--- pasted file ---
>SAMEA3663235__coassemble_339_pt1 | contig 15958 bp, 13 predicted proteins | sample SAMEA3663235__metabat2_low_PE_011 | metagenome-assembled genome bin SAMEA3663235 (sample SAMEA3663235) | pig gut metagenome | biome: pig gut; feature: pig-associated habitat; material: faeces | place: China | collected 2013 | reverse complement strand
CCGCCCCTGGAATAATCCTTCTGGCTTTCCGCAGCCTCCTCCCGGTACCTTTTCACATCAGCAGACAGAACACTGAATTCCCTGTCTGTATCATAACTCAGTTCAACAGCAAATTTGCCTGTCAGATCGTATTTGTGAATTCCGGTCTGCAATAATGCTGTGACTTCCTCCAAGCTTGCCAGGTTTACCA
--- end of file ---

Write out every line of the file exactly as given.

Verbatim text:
>SAMEA3663235__coassemble_339_pt1 | contig 15958 bp, 13 predicted proteins | sample SAMEA3663235__metabat2_low_PE_011 | metagenome-assembled genome bin SAMEA3663235 (sample SAMEA3663235) | pig gut metagenome | biome: pig gut; feature: pig-associated habitat; material: faeces | place: China | collected 2013 | reverse complement strand
CCGCCCCTGGAATAATCCTTCTGGCTTTCCGCAGCCTCCTCCCGGTACCTTTTCACATCAGCAGACAGAACACTGAATTCCCTGTCTGTATCATAACTCAGTTCAACAGCAAATTTGCCTGTCAGATCGTATTTGTGAATTCCGGTCTGCAATAATGCTGTGACTTCCTCCAAGCTTGCCAGGTTTACCA